Aborigines are the indigenous people who have lived around the Australian mainland as well as the different neighboring lands. Aborigines have their unique ethics and cultures and also carry a separate governmental status in a few ways. Islands at which The Aborigines are actively found include Tasmania, Fraser Island, Tiwi Island, Groote Eylandt, and others as well. These people are quite distinct from normal people and define themself as completely different too. They have a few characteristics shared but differ in many ways too. Aborigines have their own Australian Aboriginal English for communication. To learn more about Aborigines, check out the following graphs.
Population of Aborginal Australians (2021)
Aborigines are known to have originated several thousand years ago. However, their population hasn’t been that much. The increase in the Aboriginal Australian population isn’t that much because of less access to different types of facilities. According to reports, there were 861,000 Aboriginal Australians in 2021. Forecasts suggest that within the next ten years, this figure could increase by less than 300,000 people. 2031 forecasts show that the Aboriginal Australian population is going to be 1.1 million. There are also chances that the population does not even cross a million as it is all based on mere estimates.
Estimated Aboriginal Population by Geography (2021)
The following graph categorizes the Aboriginal Australian population in terms of geographic locations. About half of the total Australian Aborigines are found in the states of Queensland and New South Wales. New South Wales is home to 292,147 Aborigines while Queensland has 246,323 Aborigines. Western Australia also accounts for a major proportion of the Aboriginal population with about 111,370 Aborigines. All other areas such as Northern Territory, Australian Capital Territory, South Australia, Tasmania, and Victoria have fewer than 100,000 Aborigines each.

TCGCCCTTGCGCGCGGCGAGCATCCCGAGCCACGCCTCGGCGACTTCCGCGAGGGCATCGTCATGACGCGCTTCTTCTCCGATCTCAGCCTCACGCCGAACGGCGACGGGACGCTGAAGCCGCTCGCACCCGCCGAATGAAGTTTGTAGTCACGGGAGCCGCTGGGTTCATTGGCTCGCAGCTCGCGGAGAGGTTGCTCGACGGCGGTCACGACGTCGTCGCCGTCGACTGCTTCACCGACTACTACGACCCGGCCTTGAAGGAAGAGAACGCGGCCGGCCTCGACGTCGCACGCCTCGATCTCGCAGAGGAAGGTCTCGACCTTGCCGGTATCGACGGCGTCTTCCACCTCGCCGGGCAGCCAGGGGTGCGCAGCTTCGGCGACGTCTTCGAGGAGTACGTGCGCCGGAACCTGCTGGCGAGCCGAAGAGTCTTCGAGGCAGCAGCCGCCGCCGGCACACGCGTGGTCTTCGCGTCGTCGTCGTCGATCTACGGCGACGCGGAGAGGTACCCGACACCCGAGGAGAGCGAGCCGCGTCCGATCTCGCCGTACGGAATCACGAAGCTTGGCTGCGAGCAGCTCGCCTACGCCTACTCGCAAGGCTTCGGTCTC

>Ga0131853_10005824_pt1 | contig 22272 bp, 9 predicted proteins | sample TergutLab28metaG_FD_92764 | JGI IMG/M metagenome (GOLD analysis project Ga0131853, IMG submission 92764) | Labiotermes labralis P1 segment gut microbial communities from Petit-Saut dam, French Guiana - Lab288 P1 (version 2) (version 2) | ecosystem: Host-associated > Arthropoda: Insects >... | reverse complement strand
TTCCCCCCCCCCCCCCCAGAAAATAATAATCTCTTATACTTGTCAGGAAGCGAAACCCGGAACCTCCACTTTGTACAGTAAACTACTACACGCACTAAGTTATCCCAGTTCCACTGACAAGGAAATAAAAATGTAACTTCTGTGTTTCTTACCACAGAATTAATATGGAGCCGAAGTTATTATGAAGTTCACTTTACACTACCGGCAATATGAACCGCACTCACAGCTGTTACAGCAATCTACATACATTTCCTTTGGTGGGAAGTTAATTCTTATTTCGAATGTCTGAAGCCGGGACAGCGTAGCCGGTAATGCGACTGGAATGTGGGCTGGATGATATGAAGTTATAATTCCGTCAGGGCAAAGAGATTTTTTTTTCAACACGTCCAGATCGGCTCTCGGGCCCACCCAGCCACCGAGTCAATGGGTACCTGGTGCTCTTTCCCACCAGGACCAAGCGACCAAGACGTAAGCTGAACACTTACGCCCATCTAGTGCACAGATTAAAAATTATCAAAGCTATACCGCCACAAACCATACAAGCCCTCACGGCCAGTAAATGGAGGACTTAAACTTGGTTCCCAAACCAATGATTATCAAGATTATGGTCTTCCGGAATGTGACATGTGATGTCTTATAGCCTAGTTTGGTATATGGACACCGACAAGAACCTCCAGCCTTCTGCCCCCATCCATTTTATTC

Most Common Aboriginal Languages Spoken at Home (2016)
While Australian Aboriginal English is a common way to communicate between the Aborigines, there are a few other languages as well that are used for communication. The top three Aboriginal languages include Kriol, Yumplatok, and Djambarrpuyngu. Kriol is spoken by 11% of Aborigines, Yumplatok is spoken by 9.4% of Aborigines, and Djambarrpuyngu is spoken by 6.7% of Aborigines. However, these aren’t the only languages as there are many others too that are spoken and developed, particularly by the Aborigines.
Cultural Connectedness Among Australian Aborigines Aged 15 and Above
Many people wonder whether the Australian Aborigines have actually connected well with other people or not. Statistics show that there are Remote and Non-Remote Australian Aborigines. The graph shows the cultural connectedness among different types of Aborigines. 60% Non-Remote and 86% of Remote Aborigines identify with a tribal group or clan. 20.2% Non-Remote and 42.5% Remote Aborigines live in homelands or traditional countries. 70.6% Non-Remote and 90.5% Remote Aborigines recognize some form of the area as their homeland. Lastly, there are the ones with minimal connectedness and are satisfied with a culture of their own. These include 48.8% Remote and 80.8% Non-Remote Aborigines.